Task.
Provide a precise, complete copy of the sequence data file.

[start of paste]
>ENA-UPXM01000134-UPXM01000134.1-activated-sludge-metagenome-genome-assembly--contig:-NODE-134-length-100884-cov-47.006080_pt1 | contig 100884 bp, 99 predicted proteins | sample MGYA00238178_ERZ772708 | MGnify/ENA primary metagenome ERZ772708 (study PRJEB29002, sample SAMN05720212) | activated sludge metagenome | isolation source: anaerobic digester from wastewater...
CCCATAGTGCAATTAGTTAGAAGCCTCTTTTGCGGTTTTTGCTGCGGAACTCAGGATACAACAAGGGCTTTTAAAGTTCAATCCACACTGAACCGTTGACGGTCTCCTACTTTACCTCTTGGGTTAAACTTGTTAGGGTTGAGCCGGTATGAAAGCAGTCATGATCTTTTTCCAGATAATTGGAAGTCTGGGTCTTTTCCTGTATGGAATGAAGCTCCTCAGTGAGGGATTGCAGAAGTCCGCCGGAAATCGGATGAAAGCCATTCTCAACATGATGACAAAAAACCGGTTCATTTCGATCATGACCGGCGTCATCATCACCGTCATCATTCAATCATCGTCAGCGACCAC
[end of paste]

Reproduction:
>ENA-UPXM01000134-UPXM01000134.1-activated-sludge-metagenome-genome-assembly--contig:-NODE-134-length-100884-cov-47.006080_pt1 | contig 100884 bp, 99 predicted proteins | sample MGYA00238178_ERZ772708 | MGnify/ENA primary metagenome ERZ772708 (study PRJEB29002, sample SAMN05720212) | activated sludge metagenome | isolation source: anaerobic digester from wastewater...
CCCATAGTGCAATTAGTTAGAAGCCTCTTTTGCGGTTTTTGCTGCGGAACTCAGGATACAACAAGGGCTTTTAAAGTTCAATCCACACTGAACCGTTGACGGTCTCCTACTTTACCTCTTGGGTTAAACTTGTTAGGGTTGAGCCGGTATGAAAGCAGTCATGATCTTTTTCCAGATAATTGGAAGTCTGGGTCTTTTCCTGTATGGAATGAAGCTCCTCAGTGAGGGATTGCAGAAGTCCGCCGGAAATCGGATGAAAGCCATTCTCAACATGATGACAAAAAACCGGTTCATTTCGATCATGACCGGCGTCATCATCACCGTCATCATTCAATCATCGTCAGCGACCAC